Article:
National Register of Historic Places

The next time that you walk by a National Register plaque, remember that it’s there because a perfectly ordinary person did something extraordinary. At its very core, the National Register is a grassroots program.

Page 16 from a Sky Park Manor promotional brochure that depicts the building's fall out shelter. Lincoln, Neb., circa 1963.

 

Highway 2 through the Sandhills is one of Nebraska’s most scenic drives. Deep in the Sandhills lakes country, near the tiny town of Antioch, stand desolate, oddly-shaped concrete ruins visible from the highway—as if Antioch had once been a much larger city, or home to some inexplicably large enterprise. And that’s pretty much what happened during World War I when Antioch became a potash boomtown.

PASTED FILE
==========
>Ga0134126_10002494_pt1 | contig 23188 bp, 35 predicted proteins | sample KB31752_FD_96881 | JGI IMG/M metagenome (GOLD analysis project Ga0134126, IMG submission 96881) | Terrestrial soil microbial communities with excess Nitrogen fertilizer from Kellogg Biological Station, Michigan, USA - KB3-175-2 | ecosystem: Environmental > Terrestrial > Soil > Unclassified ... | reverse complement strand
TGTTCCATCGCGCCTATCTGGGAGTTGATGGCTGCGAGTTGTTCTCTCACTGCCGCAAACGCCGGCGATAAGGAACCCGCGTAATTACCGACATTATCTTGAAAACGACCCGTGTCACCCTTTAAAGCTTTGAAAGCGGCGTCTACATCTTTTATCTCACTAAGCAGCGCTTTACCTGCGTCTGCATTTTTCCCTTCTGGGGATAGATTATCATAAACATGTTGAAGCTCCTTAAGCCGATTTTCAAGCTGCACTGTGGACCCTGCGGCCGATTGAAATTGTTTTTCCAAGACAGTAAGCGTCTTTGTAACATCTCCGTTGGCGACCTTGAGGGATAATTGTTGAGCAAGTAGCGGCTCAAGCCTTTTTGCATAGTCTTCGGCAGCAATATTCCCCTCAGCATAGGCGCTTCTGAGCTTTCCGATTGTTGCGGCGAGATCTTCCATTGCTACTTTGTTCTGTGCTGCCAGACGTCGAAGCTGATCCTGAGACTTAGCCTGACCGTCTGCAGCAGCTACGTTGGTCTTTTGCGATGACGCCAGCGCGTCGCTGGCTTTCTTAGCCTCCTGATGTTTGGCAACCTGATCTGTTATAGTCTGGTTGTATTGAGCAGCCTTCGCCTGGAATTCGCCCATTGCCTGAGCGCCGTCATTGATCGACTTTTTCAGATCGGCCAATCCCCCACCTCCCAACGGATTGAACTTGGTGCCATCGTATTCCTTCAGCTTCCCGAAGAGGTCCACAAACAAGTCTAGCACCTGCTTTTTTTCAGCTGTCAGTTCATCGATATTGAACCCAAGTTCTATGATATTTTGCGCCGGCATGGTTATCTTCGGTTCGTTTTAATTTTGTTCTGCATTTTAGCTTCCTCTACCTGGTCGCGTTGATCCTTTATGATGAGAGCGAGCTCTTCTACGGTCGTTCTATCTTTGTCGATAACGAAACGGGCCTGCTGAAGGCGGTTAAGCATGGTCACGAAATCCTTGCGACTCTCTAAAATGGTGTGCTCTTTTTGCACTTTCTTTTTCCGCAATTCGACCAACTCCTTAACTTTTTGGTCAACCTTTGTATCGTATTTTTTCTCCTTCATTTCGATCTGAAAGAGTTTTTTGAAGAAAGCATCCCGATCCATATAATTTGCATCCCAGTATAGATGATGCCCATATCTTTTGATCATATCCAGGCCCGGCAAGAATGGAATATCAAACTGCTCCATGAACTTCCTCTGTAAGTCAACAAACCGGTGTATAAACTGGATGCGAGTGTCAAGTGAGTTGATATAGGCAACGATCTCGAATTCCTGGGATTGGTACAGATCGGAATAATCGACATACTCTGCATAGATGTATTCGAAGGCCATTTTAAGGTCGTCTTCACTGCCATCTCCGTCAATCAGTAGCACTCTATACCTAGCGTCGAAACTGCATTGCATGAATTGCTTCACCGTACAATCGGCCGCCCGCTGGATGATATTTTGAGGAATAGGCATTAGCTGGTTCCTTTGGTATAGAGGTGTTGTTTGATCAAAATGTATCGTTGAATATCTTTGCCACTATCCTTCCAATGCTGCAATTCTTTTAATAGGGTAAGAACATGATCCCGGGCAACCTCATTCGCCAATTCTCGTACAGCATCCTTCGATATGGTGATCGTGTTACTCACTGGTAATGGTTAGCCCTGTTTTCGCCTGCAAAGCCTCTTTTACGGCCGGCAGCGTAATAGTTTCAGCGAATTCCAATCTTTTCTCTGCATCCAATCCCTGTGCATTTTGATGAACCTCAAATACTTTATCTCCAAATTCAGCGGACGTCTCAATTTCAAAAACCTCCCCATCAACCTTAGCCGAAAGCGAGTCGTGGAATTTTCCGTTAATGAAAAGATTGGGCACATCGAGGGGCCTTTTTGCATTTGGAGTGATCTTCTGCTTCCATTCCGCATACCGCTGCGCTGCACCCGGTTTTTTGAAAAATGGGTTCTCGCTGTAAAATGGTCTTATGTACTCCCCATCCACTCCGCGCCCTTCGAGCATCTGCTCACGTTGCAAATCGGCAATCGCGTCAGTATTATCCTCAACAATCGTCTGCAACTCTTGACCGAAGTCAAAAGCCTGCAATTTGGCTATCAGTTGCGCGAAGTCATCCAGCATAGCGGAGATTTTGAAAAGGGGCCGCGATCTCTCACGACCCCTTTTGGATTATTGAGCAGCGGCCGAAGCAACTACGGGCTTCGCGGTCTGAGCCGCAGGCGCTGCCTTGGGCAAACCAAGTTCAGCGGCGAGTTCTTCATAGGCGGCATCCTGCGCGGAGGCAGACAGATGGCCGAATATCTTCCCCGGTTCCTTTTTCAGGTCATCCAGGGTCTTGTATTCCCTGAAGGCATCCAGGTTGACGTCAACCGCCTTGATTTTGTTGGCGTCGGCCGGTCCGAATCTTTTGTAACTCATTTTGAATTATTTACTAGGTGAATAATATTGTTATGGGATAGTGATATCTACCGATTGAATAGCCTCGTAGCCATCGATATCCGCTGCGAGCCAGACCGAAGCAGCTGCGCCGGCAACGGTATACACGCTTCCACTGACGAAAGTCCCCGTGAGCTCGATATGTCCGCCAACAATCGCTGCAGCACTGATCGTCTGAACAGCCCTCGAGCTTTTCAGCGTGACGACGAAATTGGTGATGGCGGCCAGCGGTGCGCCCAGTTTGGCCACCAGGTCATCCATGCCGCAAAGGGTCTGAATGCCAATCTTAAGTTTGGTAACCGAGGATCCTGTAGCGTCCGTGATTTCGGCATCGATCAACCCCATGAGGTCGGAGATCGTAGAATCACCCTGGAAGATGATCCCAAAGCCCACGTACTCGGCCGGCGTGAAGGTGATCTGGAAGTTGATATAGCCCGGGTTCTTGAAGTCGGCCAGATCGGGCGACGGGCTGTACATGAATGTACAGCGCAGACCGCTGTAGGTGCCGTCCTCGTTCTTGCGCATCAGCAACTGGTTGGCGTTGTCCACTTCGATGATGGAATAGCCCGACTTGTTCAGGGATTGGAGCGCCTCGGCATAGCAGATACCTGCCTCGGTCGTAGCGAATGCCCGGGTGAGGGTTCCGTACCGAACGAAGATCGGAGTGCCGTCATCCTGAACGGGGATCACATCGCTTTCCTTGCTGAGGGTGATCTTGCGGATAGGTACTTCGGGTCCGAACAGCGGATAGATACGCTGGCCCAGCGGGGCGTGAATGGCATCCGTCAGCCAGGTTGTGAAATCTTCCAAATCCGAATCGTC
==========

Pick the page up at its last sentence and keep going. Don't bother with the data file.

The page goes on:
In the Summer 2012 issue of Nebraska History, Daniel Spegel explains the circumstances and powers that resulted in the largest ever demolition of a district listed on the National Register of Historic Places. The fate of Omaha’s Jobbers Canyon district played out in a public debate that drew national attention.

 

To learn more about Dr. Picotte's remarkable life, check out the April 2010 issue of Nebraska History News. This guide to our extensive archival collection of La Flesche family materials should also prove helpful.

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